Zinc is an essential trace element, meaning your body needs it in very small amounts. It’s found naturally in seafood, pork, chicken, beans, nuts and dairy. Zinc is also available as a topical or oral supplement. Depending upon how sensitive your body is to these supplements, you may experience stomach discomfort when taking them. That’s why it’s important to consult your doctor before starting a zinc regimen.
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Zinc supplements have many uses, but they primarily are for treating zinc deficiencies. Other functional uses of zinc supplements include treating the common cold, acne, eye irritation, improving athletic performance, attention deficit-hyperactivity disorder, ADHD, and ulcers. Despite the fact it can be used to improve the condition of your stomach lining and to prevent future ulcers, according to Julius G. Goepp, MD, of “Life Extension Magazine,” zinc supplements can cause an upset stomach if taken incorrectly or if you are sensitive to the substance.
Taking zinc supplements carries several potential side effects with an upset stomach being one of them. Other side effects may include diarrhea, nausea and vomiting. Zinc supplementation can even cause stomach damage in some people, according to Medline Plus, a service of the National Institutes of Health. This is contrary to what Dr. Goepp’s research suggests about the positive effects zinc has on the human stomach lining. Keep in mind that side effects and potential benefits of zinc supplementation will vary from person to person. While one person may improve stomach health by taking zinc, your condition may worsen. Your doctor can help you sort this out.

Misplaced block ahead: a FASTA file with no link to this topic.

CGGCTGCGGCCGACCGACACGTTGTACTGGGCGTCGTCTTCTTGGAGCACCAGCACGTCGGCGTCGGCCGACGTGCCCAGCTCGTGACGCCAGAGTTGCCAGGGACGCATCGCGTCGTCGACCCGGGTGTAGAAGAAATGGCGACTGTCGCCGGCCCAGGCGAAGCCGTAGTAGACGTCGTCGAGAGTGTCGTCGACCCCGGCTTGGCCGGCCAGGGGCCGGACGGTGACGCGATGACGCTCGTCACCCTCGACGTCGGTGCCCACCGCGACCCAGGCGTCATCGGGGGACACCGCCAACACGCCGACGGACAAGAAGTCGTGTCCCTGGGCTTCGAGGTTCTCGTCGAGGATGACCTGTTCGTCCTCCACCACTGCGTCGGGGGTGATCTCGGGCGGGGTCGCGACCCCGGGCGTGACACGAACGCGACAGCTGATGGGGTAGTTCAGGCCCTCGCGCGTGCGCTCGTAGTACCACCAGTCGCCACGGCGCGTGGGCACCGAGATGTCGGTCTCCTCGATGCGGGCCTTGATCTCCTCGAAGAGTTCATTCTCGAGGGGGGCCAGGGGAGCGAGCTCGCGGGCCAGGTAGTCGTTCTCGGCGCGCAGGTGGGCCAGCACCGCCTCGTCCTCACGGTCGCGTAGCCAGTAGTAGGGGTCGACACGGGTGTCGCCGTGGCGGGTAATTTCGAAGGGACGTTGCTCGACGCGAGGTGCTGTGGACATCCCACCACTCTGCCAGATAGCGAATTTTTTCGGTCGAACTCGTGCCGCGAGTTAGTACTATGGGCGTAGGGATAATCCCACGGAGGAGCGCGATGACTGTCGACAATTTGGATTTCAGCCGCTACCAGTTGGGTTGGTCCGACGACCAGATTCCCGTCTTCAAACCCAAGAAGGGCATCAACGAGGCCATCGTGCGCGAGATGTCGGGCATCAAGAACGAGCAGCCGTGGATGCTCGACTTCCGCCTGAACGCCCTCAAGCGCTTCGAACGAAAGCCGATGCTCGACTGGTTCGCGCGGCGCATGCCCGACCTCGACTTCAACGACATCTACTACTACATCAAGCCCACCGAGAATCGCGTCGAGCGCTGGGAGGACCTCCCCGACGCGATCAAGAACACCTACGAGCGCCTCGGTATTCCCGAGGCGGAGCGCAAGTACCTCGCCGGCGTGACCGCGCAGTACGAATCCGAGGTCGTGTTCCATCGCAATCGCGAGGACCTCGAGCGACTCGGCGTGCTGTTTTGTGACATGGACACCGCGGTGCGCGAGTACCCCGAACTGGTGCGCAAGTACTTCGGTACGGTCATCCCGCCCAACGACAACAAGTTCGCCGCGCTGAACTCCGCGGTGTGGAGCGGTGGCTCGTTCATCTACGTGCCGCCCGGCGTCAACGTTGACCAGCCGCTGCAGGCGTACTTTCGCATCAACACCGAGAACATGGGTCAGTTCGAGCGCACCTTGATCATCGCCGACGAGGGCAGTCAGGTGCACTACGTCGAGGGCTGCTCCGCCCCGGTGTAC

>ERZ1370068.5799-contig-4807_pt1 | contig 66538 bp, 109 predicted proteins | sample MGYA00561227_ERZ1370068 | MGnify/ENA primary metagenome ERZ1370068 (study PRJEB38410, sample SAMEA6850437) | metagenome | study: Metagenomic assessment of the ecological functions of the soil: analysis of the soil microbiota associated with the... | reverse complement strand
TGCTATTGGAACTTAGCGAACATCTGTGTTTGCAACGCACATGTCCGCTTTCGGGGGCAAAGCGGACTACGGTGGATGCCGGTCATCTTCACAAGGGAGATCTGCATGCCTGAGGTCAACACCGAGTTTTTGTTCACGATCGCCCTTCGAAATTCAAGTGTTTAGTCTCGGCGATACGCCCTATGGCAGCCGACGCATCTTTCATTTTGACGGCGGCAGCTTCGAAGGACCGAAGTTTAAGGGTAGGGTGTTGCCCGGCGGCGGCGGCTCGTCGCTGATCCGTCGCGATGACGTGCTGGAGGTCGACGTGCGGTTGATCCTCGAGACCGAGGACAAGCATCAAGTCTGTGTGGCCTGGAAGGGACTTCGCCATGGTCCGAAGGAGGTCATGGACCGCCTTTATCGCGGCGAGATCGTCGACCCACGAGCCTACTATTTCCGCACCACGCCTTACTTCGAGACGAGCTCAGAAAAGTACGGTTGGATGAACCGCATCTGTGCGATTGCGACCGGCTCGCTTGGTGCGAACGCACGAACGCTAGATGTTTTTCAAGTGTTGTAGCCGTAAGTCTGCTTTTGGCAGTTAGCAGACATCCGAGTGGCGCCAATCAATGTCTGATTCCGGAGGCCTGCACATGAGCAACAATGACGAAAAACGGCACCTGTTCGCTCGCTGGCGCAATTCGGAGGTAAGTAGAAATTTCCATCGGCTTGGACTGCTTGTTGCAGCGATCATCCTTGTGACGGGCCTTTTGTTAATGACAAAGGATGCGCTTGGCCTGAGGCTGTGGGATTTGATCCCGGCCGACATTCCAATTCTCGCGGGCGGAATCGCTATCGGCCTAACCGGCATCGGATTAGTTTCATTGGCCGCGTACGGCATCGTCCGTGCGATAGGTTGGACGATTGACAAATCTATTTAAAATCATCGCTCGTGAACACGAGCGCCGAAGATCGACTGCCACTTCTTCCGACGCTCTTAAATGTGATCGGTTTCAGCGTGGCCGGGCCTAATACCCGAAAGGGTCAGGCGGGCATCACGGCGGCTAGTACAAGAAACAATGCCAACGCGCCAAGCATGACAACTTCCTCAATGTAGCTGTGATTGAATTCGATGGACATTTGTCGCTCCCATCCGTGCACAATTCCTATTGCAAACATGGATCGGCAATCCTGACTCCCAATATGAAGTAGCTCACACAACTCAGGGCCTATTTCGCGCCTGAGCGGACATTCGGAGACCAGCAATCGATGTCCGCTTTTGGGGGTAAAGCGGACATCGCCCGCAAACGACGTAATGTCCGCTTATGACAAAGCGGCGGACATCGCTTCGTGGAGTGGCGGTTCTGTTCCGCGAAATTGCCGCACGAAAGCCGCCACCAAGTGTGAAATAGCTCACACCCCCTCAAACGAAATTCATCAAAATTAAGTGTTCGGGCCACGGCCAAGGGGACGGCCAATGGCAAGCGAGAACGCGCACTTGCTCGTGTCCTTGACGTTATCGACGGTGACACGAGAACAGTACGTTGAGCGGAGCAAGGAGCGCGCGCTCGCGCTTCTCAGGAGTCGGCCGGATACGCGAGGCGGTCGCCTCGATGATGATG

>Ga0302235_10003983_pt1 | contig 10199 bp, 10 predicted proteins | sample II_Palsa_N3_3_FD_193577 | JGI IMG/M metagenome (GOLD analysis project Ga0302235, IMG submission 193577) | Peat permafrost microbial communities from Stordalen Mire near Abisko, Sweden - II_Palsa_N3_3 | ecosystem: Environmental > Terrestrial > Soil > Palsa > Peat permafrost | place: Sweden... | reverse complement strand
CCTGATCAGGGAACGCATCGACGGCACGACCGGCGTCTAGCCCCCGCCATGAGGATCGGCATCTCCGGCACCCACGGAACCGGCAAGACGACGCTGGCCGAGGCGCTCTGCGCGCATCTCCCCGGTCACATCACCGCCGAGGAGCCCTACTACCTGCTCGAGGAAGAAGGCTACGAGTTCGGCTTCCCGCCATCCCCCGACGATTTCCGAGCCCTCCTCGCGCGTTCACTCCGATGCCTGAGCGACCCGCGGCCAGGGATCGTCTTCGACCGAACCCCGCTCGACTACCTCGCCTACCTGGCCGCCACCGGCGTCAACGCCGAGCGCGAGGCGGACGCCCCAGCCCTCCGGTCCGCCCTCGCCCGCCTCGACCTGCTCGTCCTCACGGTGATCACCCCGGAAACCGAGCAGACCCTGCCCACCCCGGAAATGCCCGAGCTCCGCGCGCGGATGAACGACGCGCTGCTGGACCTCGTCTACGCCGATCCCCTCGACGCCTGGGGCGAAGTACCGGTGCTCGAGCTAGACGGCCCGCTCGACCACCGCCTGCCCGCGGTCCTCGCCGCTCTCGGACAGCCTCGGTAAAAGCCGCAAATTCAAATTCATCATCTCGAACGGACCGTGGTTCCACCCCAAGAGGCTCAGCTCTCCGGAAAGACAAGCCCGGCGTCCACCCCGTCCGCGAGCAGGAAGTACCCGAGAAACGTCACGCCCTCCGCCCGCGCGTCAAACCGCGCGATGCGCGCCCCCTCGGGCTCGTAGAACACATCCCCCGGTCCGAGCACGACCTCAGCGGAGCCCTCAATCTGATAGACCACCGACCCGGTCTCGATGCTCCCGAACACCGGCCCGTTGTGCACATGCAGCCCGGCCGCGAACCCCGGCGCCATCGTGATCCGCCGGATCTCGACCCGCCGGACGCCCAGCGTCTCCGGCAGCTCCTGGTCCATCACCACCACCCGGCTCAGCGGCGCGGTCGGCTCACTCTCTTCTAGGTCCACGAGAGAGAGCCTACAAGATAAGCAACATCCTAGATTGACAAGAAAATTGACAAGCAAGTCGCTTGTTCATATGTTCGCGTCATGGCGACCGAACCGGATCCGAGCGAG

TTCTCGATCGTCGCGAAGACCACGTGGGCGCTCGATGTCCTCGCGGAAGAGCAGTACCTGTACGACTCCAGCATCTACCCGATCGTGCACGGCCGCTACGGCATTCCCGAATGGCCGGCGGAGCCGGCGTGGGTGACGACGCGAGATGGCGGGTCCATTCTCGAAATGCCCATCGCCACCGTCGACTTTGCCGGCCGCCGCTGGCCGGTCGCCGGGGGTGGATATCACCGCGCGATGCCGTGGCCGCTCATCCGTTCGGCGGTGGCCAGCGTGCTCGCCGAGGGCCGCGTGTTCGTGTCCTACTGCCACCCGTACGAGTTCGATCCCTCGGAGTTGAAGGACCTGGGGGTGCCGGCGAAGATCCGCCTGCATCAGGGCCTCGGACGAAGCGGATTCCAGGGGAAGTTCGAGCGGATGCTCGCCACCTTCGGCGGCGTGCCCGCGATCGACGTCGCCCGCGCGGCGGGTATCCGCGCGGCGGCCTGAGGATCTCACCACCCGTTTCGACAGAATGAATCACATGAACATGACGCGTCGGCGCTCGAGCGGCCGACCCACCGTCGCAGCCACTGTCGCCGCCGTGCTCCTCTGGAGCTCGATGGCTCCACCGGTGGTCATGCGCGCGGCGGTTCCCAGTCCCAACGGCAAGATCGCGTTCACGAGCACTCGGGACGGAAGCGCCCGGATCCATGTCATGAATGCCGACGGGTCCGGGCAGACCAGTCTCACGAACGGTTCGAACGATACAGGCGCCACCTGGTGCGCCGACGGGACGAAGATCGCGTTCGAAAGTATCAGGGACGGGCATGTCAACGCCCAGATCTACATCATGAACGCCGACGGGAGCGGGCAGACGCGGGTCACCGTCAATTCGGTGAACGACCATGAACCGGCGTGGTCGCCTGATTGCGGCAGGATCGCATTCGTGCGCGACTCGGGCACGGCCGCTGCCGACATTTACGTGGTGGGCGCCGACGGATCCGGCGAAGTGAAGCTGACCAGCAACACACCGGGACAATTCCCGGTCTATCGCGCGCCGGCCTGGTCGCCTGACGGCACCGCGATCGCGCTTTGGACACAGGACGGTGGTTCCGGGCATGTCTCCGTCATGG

Stomach discomfort may be a sign you’re taking too much zinc in a day. According to Medline Plus, the average adult in the United States consumes enough zinc in their diets to satisfy the recommended dietary allowance, or RDA, for zinc, at 11 mg and 8 mg per day, respectively. Be sure you have a zinc deficiency before taking zinc supplements. The upper tolerable limit, or UL, for zinc in adult men and women is 40 mg per day.
Even if your zinc supplementation is within the RDA or UL guidelines, you may still experience an upset stomach by taking these supplements. One solution is to try taking the supplements with food rather than on an empty stomach. You’ll also want to talk to your doctor about potential drug interactions with other medicines you’re currently taking. According to Medline Plus, you shouldn’t take zinc supplements with penecillamine, and use caution when taking zinc alongside antibiotics and the cancer treatment cisplatin.